Submitted: February 25, 2014.
On appeal from the Superior Court of New Jersey, Law Division, Camden County, Indictment Nos. 11-11-2674 and 11-11-0139.
Joseph E. Krakora, Public Defender, attorney for appellant ( James K. Smith, Jr., Assistant Deputy Public Defender, of counsel and on the brief).
John J. Hoffman, Acting Attorney General, attorney for respondent ( Frank J. Ducoat, Deputy Attorney General, of counsel and on the brief).
Before Judges FISHER, ESPINOSA and O'CONNOR. The opinion of the court was delivered by FISHER, P.J.A.D.
[435 N.J.Super. 12] FISHER, P.J.A.D.
In appealing the judgments of conviction, defendant complains only of the trial judge's denial of 246 days of gap-time credit, which represents the time from his incarceration for a violation of probation until his sentence in these matters. The often knotty questions posed by gap-time credit disputes require particular attention to the details of the sentencing history in all related matters. To put those details into perspective, however, we first turn to the statute that authorizes the award of gap-time credit.
N.J.S.A. 2C:44-5(b)(2) directs that " [w]hen a defendant who has previously been sentenced to imprisonment is subsequently sentenced to another term for an offense committed prior to the former sentence, other than an offense committed while in custody," and notwithstanding whether the judge imposes concurrent [435 N.J.Super. 13] or consecutive terms, " the defendant shall be credited with time served in imprisonment on the prior sentence in determining the permissible aggregate length of the term or terms remaining to be served." In applying the statute here, we first observe that, on May 19, 2006, defendant was sentenced on a drug offense to a five-year probationary term conditioned upon his serving 120 days in the county jail in Indictment No. 06-01-0158 (" 158" ). As a result of a violation of the probationary
term, defendant was sentenced, on January 20, 2012, to a three-year prison term.
After the original sentence in 158, but prior to the disposition of defendant's violation of probation (VOP) in that matter, defendant was charged on November 3, 2011, with first-degree racketeering and other offenses in Indictment No. 11-11-0139 (" 139" ), and on November 30, 2011, with third-degree aggravated assault and other offenses in Indictment No. 11-11-2674 (" 2674" ). As noted above, on January 20, 2012, while these two indictments were pending, defendant was sentenced to a three-year term of imprisonment for violating the terms of probation contained in the 2006 judgment entered in 158. On September 24, 2012 -- approximately nine months after the sentence imposed for the VOP in 158 -- defendant pleaded guilty in 139 to second-degree racketeering, and in 2674 to third-degree aggravated assault; he was sentenced in the former to an eight-year prison term, with a four-year parole bar, and in the latter to a five-year prison term, with a two-year parole bar. These sentences were ordered to run concurrently with each other and with the sentence imposed on the VOP in 158.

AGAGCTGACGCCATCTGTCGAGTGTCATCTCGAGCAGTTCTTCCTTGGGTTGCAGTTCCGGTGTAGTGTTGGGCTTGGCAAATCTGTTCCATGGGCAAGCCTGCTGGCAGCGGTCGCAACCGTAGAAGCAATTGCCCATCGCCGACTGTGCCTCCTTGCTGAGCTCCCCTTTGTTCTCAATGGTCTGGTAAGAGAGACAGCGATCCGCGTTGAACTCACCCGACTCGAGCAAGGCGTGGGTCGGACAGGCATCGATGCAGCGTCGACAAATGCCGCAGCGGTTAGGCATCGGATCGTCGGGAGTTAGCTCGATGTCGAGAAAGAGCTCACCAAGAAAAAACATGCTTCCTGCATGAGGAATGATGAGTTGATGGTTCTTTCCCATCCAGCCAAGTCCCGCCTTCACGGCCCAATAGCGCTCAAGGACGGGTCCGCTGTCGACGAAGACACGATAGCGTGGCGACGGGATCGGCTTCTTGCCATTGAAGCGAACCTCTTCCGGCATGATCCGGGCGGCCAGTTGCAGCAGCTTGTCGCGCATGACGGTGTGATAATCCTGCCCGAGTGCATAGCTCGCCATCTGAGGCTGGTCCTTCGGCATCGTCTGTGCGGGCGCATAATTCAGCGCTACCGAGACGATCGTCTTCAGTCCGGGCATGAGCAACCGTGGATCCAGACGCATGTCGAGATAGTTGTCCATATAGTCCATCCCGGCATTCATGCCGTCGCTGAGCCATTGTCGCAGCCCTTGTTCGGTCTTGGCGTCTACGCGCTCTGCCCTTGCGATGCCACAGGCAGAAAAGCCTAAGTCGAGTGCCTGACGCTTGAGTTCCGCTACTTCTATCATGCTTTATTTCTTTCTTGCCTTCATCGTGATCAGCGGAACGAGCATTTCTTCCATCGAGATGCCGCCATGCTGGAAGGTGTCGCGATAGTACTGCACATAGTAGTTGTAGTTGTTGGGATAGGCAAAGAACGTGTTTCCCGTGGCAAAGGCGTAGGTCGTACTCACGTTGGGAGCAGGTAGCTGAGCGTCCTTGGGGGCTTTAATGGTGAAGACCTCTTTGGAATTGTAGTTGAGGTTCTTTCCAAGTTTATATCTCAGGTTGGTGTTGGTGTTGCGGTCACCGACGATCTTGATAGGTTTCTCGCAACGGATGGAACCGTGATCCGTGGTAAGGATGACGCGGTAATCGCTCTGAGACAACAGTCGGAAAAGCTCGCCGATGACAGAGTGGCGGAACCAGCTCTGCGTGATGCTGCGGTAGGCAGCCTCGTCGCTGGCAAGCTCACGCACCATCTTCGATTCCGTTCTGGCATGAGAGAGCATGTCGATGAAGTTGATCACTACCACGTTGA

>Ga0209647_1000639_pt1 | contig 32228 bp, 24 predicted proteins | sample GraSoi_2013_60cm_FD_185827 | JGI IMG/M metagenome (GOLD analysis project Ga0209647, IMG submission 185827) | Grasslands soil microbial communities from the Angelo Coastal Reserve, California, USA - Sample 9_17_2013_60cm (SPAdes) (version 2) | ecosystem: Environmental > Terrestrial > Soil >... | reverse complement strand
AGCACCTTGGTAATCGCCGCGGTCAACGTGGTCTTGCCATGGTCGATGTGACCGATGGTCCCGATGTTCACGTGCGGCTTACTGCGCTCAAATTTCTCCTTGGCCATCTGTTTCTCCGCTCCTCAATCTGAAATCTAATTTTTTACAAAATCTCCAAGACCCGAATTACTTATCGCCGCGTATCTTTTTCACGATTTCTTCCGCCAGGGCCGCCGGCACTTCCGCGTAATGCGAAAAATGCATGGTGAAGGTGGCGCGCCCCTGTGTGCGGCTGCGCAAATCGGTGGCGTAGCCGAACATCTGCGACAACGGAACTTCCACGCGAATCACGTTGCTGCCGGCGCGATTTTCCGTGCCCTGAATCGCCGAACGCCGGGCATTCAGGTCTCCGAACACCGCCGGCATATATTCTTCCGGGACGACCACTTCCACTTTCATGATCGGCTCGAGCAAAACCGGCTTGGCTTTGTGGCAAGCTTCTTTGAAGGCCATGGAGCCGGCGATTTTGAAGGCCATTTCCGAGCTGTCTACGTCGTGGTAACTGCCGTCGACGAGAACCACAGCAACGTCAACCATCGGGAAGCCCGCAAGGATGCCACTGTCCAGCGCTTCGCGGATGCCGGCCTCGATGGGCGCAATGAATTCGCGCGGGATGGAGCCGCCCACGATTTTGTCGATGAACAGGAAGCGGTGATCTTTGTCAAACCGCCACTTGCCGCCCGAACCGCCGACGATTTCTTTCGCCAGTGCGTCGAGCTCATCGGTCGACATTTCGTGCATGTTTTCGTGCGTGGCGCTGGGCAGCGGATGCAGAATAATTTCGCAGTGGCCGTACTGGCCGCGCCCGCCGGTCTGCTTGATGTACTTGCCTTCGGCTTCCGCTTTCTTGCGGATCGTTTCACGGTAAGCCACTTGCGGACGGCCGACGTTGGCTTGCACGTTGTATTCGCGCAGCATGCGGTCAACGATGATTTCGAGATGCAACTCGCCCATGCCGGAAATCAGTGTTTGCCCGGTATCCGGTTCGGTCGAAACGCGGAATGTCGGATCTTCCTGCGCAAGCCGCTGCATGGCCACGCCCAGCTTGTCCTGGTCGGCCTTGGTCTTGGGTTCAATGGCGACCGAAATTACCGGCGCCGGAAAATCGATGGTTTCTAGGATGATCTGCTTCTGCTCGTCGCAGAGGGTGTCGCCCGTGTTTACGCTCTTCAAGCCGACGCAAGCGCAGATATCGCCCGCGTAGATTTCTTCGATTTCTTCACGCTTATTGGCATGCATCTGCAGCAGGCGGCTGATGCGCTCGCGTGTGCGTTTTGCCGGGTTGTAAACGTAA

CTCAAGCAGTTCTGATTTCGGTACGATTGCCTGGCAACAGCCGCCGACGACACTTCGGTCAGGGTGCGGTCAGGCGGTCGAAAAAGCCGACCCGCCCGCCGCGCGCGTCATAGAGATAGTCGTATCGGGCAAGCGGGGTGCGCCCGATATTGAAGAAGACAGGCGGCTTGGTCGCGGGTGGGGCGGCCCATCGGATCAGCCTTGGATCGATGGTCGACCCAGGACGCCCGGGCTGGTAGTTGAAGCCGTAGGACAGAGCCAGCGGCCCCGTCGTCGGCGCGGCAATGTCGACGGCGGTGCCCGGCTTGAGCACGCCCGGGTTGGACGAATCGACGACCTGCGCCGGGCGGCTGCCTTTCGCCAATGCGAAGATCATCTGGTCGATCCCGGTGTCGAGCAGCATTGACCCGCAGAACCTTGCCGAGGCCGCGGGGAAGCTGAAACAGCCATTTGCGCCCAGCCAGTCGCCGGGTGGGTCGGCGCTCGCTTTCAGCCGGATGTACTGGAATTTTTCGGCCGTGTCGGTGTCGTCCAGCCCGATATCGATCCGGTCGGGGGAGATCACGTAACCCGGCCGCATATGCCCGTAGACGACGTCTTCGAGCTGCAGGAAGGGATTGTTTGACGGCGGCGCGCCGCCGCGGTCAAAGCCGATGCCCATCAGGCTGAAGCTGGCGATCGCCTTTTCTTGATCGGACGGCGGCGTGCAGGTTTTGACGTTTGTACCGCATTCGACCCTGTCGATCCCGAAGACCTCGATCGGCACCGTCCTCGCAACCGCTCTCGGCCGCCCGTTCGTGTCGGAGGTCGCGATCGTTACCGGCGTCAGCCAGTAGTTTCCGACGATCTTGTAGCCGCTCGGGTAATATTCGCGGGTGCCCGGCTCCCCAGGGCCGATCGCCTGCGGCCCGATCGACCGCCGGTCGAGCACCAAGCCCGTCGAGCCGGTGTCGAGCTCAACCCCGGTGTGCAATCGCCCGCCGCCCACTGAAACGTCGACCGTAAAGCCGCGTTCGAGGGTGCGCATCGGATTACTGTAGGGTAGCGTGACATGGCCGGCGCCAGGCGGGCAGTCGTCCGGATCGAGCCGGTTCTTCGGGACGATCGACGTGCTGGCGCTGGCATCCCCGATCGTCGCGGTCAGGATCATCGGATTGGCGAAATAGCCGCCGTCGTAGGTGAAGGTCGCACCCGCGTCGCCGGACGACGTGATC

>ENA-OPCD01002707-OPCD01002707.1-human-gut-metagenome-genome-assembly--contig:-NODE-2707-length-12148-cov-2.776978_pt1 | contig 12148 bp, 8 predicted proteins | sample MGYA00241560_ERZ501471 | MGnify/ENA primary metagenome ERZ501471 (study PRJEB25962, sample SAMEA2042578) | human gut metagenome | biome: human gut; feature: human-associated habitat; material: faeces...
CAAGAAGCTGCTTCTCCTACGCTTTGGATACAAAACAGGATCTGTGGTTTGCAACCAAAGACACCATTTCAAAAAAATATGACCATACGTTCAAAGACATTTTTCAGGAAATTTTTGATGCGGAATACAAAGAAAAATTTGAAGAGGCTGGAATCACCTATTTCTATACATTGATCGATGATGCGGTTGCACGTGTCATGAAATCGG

Defendant argues that the trial judge erred in refusing to award gap-time credit for the period of time from January 20, 2012 (when the term of imprisonment was imposed in 158) through September 23, 2012 (the day before he was sentenced to terms of imprisonment in 139 and 2674).
[435 N.J.Super. 14] The Supreme Court has explained that the gap-time credit permitted by N.J.S.A. 2C:44-5(b) " awards a defendant who is given two separate sentences on two different dates credit toward the second sentence for the time spent in custody since he or she began serving the first sentence." State v. Hernandez, 208 N.J. 24, 38, 26 A.3d 376 (2011). The Supreme Court has determined that the law's primary purpose " is to avoid the manipulation of trial dates to the disadvantage of defendants," Booker v. N.J. State Parole Bd., 136 N.J. 257, 260, 642 A.2d 984 (1994); see also Hernandez, supra, 208 N.J. at 38, 26 A.3d 376; State v. Carreker, 172 N.J. 100, 105, 796 A.2d 847 (2002), and to " counteract any dilatory tactics of the prosecutor" in pursuing a conviction for another offense once a defendant has been sentenced on an earlier offense, State v. Hall, 206 N.J.Super. 547, 550, 503 A.2d 344 (App.Div. 1985); see also Hernandez, supra, 208 N.J. at 38, 26 A.3d 376; Carreker, supra, 172 N.J. ...